We’ve all been there, and we’ve all done it more times than we’d like to admit. Like pulling out the slides from the family vacation, we begin our sales presentation. Sales presentations are quickly catching up to sales brochures for the lead in traditional sales tools that make selling harder.
Both pieces suffer from the same root problem. The focus is on communicating value, rather than creating it. They're both designed to tell prospects/customers what you will do.
So kill the sales presentation and instead develop the tools that allow your salespeople to bring your value proposition to life. As I tell my clients, "Stop telling people that you're a rock star, and start demonstrating it."
Sales tools should enable your prospects/customers to experience your value. When they experience it, you won't need to explain it; and as a result you'll make sales faster, and you'll break free from the "what's it cost paradigm," and enjoy the "what's it worth paradigm."
Here are three tools that should be a staple in every salesperson's toolkit:
- The Diagnostic Scorecard™. The Diagnostic Scorecard is an easy-to-use and extraordinarily powerful tool that uses 10 simple statements that enables your prospect/customer to quickly identify and understand problems that aren't clear to them. It opens the conversation and clearly lays the foundation to understanding your proposition. You can see a sample scorecard here.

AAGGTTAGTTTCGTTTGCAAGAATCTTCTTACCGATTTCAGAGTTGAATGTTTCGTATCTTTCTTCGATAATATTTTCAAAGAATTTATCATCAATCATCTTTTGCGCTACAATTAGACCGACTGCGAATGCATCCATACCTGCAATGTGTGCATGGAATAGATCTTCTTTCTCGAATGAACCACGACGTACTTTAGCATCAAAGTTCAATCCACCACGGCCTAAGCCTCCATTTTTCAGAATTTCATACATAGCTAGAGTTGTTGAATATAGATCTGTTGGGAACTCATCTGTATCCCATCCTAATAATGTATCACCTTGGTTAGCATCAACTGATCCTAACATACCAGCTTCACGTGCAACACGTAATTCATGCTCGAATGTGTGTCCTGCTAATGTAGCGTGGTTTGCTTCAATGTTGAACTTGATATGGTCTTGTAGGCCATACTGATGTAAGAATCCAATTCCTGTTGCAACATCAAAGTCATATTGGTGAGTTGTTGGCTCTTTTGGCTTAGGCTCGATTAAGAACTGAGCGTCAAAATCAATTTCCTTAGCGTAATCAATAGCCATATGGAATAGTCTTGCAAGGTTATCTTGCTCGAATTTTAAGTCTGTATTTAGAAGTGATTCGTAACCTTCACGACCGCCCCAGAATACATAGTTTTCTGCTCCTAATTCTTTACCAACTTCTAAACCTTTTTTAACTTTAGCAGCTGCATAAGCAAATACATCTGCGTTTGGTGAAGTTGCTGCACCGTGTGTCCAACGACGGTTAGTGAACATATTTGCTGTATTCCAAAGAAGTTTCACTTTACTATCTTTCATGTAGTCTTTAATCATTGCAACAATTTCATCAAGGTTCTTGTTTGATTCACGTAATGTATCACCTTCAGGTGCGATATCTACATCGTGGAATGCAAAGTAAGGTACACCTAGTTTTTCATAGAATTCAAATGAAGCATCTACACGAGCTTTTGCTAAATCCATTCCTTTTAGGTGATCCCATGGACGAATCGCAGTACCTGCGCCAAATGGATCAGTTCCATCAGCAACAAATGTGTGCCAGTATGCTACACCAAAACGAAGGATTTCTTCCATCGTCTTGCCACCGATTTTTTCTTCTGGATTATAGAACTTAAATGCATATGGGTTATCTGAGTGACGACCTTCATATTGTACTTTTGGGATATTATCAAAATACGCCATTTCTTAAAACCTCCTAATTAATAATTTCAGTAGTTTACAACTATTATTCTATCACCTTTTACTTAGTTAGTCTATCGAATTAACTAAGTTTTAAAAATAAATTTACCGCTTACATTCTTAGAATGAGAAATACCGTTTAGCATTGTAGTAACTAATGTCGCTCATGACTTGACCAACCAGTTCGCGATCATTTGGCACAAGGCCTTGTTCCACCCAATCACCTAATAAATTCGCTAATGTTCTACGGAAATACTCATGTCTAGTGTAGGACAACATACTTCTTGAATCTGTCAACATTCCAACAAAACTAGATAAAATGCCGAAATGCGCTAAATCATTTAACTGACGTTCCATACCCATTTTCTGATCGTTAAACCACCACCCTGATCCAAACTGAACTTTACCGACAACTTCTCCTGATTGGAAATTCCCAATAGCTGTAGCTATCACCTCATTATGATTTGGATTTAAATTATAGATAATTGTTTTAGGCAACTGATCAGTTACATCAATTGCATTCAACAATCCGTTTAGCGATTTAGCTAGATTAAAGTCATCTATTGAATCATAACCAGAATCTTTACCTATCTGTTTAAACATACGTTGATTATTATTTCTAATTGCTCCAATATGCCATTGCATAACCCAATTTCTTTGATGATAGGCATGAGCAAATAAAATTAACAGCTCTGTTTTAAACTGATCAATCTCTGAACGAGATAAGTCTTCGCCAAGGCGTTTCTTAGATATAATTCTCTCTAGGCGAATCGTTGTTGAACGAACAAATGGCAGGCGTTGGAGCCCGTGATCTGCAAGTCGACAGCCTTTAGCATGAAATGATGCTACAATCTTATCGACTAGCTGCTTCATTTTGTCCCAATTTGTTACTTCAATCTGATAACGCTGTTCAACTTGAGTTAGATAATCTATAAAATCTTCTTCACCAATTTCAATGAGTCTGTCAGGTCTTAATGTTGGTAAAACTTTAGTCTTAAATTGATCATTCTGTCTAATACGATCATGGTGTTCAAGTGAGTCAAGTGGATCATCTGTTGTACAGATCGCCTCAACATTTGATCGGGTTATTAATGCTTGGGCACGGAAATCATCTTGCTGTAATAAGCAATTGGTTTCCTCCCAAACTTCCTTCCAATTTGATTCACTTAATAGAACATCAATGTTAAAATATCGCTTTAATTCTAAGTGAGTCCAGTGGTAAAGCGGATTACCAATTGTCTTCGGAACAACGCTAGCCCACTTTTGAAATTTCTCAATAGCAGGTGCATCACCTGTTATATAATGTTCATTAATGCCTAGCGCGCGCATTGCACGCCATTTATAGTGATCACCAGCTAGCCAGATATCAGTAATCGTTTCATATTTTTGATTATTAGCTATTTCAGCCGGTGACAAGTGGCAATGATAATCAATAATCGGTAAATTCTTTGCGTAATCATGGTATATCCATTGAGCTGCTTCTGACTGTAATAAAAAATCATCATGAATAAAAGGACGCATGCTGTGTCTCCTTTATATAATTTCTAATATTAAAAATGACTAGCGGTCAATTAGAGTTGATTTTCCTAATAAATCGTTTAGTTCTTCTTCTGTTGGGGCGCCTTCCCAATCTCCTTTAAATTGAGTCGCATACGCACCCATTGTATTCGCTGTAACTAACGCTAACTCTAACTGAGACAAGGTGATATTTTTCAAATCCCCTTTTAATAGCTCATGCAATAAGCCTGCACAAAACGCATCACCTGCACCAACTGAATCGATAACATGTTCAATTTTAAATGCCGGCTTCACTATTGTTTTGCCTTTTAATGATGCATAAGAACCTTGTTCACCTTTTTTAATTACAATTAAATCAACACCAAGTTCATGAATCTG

- The Cost Calculator Worksheet™. A cost calculator worksheet can be used collaboratively or individually. It turns symptoms, frustrations and concerns into full-fledged, fully defined problems. It structures a conversation so the prospect/customer can quickly see the impact and multiple consequences of the failure to address key issues. You can see a sample here.
- The ROI Worksheet. Just as the cost calculator worksheet makes the cost of the problem clear, the ROI worksheet clarifies the value of solving the problem. What's critical in making this worksheet effective is that it must use numbers and/or assumptions that come from the customer. You can see a sample here.
As you'll see from these three samples, effective sales tools put the salesperson into the position of leading/facilitating a conversation, rather than peddling. It creates structure that allows the prospect/customer to stay in the driver’s seat while discovering the value of your solutions.
So, skip the new brochure and throw away the sales presentation, and start building your sales toolkit.